Our children acquire the knowledge they need to make their dreams a reality in our public schools. That's why we have dramatically enhanced the face of education in Rhode Island. Since I took office, we have invested over 150 million dollars in additional school funding. Just look at the graph, and you'll see the trend.
Education spending continues to be on the rise. I intend to keep it that way. This afternoon I am pleased to announce that I am proposing to increase local education aid by 34 point 9 million dollars. We have plans to do even more. My administration is also seeking additional federal Medicaid funding which could bring over 8 million dollars to our school districts.
As additional funds become available in May, I will seek to increase funding for elementary and secondary education.
While we're investing more in our schools, we have to spur the growth of programs that will enable children to enter school ready to learn.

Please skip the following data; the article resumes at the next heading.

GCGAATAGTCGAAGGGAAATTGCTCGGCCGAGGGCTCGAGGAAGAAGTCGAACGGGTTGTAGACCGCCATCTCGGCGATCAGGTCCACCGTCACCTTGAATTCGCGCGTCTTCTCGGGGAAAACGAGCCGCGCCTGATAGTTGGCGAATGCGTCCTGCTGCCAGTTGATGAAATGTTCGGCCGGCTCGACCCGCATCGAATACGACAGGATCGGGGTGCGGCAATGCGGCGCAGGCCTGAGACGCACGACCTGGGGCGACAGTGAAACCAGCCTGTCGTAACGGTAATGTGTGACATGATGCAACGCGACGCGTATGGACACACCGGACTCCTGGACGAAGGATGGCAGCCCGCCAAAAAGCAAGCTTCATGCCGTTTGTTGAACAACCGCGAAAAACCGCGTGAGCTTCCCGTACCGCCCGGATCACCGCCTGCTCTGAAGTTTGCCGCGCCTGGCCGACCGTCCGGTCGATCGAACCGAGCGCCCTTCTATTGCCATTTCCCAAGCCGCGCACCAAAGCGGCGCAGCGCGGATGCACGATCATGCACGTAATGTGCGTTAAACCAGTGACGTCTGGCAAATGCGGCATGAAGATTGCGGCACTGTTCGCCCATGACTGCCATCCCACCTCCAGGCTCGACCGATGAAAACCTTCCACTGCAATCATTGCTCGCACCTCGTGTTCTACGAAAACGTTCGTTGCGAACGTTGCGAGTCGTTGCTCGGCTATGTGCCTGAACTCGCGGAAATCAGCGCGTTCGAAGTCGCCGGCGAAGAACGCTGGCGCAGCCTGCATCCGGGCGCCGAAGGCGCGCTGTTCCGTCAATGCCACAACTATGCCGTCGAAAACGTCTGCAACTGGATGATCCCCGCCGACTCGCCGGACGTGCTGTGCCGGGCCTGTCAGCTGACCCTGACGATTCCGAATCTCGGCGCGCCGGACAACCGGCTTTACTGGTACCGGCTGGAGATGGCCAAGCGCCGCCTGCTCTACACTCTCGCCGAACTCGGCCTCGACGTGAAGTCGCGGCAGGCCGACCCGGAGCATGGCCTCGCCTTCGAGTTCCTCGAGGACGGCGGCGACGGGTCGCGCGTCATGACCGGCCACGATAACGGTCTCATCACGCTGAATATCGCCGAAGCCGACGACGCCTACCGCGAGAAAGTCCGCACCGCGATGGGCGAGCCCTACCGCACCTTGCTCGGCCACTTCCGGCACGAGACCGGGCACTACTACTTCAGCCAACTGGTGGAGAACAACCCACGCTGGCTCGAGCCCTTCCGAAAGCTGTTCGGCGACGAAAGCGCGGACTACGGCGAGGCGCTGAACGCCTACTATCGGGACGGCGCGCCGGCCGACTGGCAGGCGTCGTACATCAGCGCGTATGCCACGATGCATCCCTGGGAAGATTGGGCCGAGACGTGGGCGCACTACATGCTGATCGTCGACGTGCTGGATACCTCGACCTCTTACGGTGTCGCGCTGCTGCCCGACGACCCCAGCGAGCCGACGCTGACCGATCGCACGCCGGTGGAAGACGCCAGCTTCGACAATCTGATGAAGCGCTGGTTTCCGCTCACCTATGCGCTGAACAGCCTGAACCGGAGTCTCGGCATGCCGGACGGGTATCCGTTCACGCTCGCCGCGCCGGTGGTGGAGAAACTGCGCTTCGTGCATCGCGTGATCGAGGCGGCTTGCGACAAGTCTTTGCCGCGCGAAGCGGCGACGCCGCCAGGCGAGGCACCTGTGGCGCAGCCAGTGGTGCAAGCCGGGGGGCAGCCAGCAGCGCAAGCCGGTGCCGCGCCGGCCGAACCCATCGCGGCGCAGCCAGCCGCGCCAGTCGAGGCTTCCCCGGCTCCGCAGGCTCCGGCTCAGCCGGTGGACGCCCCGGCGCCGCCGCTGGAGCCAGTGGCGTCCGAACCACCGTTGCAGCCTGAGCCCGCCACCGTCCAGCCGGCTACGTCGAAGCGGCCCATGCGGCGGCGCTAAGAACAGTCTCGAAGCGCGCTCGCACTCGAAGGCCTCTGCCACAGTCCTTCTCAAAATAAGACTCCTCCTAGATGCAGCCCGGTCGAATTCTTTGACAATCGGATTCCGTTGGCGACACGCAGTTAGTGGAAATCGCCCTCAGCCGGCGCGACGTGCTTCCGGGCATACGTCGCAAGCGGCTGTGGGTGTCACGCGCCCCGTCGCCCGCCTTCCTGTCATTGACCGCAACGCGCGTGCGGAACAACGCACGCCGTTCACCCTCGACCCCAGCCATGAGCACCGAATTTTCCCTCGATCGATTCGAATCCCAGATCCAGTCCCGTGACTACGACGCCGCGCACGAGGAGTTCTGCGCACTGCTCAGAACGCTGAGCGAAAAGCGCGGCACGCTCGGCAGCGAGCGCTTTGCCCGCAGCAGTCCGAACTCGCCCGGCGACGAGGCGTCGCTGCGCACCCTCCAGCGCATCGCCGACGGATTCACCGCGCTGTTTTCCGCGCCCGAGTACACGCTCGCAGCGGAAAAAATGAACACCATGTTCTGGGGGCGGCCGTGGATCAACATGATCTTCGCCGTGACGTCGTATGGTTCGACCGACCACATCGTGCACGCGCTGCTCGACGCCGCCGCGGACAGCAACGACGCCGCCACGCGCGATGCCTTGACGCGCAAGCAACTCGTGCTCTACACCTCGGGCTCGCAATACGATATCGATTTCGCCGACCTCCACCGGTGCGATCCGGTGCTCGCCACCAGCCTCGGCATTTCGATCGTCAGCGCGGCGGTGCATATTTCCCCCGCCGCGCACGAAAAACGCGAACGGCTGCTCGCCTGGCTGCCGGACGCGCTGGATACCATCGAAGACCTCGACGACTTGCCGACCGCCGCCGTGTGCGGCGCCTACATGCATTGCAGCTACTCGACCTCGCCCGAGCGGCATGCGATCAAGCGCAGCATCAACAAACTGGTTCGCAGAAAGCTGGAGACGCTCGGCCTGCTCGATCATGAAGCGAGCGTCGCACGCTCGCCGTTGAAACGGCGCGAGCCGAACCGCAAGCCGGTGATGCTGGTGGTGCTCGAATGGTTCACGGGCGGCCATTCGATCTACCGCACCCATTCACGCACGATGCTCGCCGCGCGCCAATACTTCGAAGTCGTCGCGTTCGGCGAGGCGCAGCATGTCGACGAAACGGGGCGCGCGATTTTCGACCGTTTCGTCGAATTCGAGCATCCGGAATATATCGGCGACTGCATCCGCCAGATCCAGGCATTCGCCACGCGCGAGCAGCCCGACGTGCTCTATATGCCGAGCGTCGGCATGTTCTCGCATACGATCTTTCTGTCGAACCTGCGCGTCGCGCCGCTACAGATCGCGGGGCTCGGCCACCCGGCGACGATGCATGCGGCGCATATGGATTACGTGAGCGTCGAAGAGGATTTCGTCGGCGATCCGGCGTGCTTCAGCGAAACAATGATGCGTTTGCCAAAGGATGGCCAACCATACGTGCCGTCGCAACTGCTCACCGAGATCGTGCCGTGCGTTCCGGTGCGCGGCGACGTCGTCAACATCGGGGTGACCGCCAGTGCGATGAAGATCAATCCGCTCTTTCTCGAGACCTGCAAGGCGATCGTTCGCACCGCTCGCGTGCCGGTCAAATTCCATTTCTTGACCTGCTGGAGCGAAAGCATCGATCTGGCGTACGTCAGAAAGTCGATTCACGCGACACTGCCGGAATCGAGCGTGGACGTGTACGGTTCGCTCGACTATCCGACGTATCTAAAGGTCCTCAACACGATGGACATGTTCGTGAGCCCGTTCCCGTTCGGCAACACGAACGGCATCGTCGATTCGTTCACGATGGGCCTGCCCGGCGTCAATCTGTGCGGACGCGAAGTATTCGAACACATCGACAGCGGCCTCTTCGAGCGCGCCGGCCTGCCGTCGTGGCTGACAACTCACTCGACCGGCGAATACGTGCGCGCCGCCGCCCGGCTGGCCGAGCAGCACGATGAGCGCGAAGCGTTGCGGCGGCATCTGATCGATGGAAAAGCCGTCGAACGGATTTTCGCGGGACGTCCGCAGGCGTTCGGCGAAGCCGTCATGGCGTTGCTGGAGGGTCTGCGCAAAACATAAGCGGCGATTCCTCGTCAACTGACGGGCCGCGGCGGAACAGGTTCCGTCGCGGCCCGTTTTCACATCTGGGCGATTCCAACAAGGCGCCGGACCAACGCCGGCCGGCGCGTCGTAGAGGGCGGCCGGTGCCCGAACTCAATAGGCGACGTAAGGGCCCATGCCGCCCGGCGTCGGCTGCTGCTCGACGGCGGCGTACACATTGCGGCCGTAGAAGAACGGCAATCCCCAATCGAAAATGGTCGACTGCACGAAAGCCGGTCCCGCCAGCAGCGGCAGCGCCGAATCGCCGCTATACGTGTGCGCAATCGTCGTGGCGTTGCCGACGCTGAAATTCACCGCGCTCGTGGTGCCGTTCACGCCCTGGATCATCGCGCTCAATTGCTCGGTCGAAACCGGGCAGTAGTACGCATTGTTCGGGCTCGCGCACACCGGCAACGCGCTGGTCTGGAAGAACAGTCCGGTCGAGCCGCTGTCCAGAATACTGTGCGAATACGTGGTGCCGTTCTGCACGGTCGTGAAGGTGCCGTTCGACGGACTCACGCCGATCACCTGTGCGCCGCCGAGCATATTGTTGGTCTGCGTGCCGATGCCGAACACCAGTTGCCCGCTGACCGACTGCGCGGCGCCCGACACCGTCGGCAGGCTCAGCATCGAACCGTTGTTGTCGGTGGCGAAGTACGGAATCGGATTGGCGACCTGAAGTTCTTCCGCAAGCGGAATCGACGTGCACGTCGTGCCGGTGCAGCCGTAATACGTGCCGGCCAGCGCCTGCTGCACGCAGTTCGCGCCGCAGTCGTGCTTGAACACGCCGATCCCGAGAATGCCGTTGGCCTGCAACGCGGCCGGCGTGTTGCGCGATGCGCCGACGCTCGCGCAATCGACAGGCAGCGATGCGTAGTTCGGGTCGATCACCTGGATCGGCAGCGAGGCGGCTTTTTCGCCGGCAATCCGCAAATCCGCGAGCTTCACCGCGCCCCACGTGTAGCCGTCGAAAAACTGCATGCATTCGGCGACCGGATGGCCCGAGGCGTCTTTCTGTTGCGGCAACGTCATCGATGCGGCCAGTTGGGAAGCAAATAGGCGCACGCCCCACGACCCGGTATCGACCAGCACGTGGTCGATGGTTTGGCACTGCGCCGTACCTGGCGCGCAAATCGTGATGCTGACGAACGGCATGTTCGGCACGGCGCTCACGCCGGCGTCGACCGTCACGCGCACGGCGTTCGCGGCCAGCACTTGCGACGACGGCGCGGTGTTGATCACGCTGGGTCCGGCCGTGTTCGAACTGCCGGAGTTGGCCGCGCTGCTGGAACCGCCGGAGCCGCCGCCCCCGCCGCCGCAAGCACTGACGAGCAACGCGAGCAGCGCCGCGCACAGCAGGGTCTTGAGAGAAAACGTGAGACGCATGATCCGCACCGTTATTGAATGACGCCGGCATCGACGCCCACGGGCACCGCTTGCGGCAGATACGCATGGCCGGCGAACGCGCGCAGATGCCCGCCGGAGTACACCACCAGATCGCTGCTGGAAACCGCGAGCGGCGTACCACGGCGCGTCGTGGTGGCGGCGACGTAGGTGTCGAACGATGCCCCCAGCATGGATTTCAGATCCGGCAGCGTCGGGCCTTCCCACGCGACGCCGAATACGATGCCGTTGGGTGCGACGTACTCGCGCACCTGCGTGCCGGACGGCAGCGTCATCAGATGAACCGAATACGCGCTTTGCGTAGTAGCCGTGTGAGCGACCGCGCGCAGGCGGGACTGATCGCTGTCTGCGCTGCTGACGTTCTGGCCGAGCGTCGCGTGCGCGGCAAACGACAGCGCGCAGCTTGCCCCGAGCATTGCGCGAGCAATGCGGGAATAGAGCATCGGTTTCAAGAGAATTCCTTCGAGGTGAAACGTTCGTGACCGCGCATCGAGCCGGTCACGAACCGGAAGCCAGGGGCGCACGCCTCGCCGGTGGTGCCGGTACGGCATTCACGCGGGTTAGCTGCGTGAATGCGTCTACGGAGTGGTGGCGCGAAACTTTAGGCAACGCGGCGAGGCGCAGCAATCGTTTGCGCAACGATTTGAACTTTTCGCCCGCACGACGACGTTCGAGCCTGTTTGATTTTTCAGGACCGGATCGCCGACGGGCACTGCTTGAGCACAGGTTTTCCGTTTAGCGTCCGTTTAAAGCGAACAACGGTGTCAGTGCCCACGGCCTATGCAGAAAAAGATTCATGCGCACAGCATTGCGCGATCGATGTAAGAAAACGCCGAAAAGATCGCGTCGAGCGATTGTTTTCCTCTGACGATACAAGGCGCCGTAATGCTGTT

That's why I am continuing my push for full-day kindergarten. Three hours a day simply isn't enough time for children to receive the tools they need to succeed in school. Let's better prepare our children for the challenges before them by making full-day kindergarten more readily available.
Based on their level of education aid, I am proposing that school districts receive incentive grants up to 1,500 dollars for each student enrolled in full-day kindergarten. We have to help the cities and towns institute or expand full-day kindergarten. This proposal will help get the job done.
By investing in professional development in reading, we are working together to achieve my goal to have all students proficient in reading by the fourth grade. As we improve our children's reading skills, we also must help our students excel in math. That's why I am recommending 180 thousand dollars to help our math teachers with instruction.